2011 saw the least number of admissions in the US since 1995. But if you look at the figures between 2000 and 2005, sales varied wildly from 1.39 billion up to 1.58 billion and back down to 1.39 billion. The point is, exponential growth isn’t really possible year-on-year, and a multitude of factors affect the number of people who visit their local movie theater, such as the economy (recessions actually help), movie-selection and even the weather.
There’s nothing to suggest – at the moment at least – that Netflix is eating into the silver screen’s attendances.
What 2013 holds, remains to be seen. Some early reports suggest the recent growth will continue, while others suggest it will drop. In many ways it doesn’t really matter, because year-on-year fluctuations are normal. What we’re more concerned about here is the bigger picture over the longer term, and what the future holds for cinema.
The big threat: Home entertainment
If you can pardon this blatant truism, home entertainment is getting better. Scratch that, it’s becoming phenomenal.
3D TVs, ultra high definition TVs with mesmerising 4K 84-inch screens, wireless surround-sound speaker setups, Blu-ray players and home console systems with Netflix built right-in. Maybe not affordable for every household, but they certainly pose some form of threat to movie theaters.
Sony recently planted tiny adverts on a tennis player during Wimbledon to showcase the clarity of picture in its new line of high-resolution 4K TVs. There are even smartphones capable of shooting video in 4K, while the soccer World Cup in Brazil next year will be produced in 4K, with FIFA currently discussing public viewing venues and cinema screenings. Presumably for the majority of people who evidently won’t have 4K TVs at home by then.
The BBC has already been trialling Super Hi-Vision technology too, which offers 16 times the resolution of standard HD. However, it’s thought this won’t be publicly available until around 2020.
Everything is trying to pull us away from the outside world, and deeper into our sofas. But this has been happening ever since the dawn of television, VHS, DVD and on-demand streaming. Yet cinema attendances haven’t been massively affected in recent years – they fall, sure, but then they rise again.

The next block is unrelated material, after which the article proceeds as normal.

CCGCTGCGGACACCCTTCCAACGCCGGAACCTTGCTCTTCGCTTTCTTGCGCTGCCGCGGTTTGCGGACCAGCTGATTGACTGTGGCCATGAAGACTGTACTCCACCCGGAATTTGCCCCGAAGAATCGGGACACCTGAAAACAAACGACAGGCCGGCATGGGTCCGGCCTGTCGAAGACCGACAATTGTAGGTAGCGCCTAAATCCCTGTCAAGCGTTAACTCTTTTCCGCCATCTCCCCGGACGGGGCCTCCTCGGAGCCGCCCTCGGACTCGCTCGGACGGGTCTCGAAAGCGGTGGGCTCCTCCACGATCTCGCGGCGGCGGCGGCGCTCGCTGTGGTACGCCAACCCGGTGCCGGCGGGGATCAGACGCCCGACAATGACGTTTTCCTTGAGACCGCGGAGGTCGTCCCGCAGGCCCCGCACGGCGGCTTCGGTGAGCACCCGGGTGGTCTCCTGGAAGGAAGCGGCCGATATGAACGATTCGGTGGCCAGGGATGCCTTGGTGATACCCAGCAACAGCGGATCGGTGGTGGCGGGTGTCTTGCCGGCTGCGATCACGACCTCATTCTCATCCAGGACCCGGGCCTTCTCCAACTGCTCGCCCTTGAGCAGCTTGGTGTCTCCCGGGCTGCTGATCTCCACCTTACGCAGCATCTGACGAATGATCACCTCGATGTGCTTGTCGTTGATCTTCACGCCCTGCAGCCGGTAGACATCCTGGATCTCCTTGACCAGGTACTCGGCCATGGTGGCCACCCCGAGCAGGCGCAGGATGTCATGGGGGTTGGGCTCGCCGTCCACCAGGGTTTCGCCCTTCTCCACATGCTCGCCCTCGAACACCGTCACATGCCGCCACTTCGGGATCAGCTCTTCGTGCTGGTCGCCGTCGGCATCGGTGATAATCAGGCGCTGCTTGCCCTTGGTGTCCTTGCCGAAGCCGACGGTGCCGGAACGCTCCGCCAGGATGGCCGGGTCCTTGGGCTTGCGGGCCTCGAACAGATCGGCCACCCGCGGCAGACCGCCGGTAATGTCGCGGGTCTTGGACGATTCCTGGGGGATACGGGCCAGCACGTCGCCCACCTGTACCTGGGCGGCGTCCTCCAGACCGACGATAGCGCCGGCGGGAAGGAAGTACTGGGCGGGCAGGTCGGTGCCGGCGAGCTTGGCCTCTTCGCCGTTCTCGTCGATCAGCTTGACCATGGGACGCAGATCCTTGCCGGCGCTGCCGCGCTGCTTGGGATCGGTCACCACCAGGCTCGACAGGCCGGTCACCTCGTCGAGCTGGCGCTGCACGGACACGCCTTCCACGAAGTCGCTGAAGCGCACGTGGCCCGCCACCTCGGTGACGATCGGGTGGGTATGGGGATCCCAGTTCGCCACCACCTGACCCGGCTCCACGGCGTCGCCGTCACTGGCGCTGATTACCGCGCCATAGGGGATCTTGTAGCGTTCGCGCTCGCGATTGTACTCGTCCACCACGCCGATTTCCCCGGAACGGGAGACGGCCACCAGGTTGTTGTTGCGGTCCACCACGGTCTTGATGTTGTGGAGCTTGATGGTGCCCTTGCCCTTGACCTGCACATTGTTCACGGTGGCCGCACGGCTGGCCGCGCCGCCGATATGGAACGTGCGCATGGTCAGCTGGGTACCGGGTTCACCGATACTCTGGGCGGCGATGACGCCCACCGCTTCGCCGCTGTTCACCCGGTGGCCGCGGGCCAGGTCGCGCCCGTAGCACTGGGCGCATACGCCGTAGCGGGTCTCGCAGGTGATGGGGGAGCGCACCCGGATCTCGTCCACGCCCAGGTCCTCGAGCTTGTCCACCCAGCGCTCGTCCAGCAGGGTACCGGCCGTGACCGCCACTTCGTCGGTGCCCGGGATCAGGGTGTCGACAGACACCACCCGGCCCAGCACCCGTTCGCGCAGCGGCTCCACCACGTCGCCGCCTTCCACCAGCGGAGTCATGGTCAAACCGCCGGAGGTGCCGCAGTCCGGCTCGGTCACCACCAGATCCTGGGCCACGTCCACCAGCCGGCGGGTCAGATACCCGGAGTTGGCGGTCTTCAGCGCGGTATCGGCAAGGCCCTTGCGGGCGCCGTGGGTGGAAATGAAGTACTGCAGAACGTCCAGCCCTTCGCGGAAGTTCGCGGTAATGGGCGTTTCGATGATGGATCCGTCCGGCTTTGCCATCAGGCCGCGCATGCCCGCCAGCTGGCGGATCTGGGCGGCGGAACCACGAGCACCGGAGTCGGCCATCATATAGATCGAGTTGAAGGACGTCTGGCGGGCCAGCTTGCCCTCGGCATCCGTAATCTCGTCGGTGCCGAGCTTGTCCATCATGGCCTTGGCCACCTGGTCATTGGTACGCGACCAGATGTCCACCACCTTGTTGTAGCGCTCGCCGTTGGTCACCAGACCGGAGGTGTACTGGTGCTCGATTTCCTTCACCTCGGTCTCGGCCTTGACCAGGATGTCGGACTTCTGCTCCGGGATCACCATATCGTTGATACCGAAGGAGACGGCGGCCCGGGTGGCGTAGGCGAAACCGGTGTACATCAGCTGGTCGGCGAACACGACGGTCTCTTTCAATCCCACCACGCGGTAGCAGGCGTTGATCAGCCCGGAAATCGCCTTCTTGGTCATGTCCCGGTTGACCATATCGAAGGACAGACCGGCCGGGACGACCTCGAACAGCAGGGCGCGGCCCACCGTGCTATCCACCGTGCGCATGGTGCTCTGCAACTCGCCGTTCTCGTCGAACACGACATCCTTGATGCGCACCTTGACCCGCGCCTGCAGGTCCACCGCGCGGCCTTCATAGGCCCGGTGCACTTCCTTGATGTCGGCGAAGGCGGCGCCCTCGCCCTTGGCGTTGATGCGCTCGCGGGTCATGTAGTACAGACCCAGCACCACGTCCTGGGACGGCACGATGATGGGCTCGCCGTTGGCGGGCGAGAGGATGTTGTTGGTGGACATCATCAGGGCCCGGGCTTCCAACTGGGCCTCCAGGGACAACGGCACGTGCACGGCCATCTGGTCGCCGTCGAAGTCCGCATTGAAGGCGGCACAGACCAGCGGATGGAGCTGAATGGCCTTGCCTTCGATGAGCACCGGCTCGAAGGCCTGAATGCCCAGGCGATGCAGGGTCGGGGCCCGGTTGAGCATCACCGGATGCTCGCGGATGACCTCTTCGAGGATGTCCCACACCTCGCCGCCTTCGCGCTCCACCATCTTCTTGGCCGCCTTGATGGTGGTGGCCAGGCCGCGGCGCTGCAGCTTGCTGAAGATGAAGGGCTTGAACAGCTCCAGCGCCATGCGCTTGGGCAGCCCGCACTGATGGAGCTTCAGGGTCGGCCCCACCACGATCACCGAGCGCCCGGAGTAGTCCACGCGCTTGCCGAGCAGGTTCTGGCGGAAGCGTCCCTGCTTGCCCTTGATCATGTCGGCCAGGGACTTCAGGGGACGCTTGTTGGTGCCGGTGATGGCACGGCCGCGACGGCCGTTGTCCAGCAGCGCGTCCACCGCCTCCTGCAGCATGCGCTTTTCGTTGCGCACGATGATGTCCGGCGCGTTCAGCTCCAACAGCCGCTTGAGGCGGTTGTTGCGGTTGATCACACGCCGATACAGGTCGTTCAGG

Adam Leipzig, former Senior Vice President at Walt Disney Studios, former President of National Geographic Films, and current CEO of Entertainment Media Partners, has been a producer, distributor or supervising executive on more than 25 films, including March of the Penguins, Honey, I Shrunk the Kids, and Dead Poets Society, garnering somewhere around $2 billion in revenue along the way.
Earlier this week, we spoke with Leipzig about his thoughts on how technology is disrupting entertainment, including the impact home entertainment is having on the silver screen.
“The quality of the in-home experience has really increased – both in terms of picture quality, sound quality and also the quality of content,” says Leipzig. “It’s completely competitive with what we might see in a cinema. In fact, I’d argue that the best writing and the best character development is generally happening on Web series, or televisions series. I would include shows created by Netflix, or by cable networks – there’s better character work and better writing, than we see in most studio movies.”
By way of example, Netflix has moved beyond a simple video-on-demand (VoD) and into the original content realm, launching its first original series — Lillyhammer — in February 2012, followed by House of Cards and Hemlock Grove. And they have mostly achieved wide acclaim for the quality of these shows. As a side point, they also serve as massive incentives for would-be subscribers to opt for Netflix over a rival. HBO too has drawn plaudits in recent times for the quality of its output.
So the home entertainment ‘draw’ is clearly there and growing. But why aren’t movie theaters serving up similar engrossing content?
“Because studio movies are big economic plays – most summer studio movies cost $200m to make, and another $200m to market,” says Leipzig. “The day that they open, the studio is risking $400m on that opening weekend. There is a propensity to play it somewhat safe.”
While it is, of course, a generalization to say that there are no quality movies hitting the big screen, the big blockbusters – the crowd-pleasers that people typically go to the cinema for – maybe aren’t what they once were. It would certainly explain the plethora of sequels and remakes we see these days – it’s all about playing it safe.
“The golden thread for most studios is the franchise, because with a franchise, you don’t have to spend many millions of dollars in marketing to tell people what the story is about,” continues Leipzig. “The story has pre-awareness, and that makes it easier for audiences to decide that they want to go and see the movie. At the same time, it also make movies repetitive and less innovative, and I actually have begun to sense audiences growing tired with franchises and reboots because they all feel so similar.”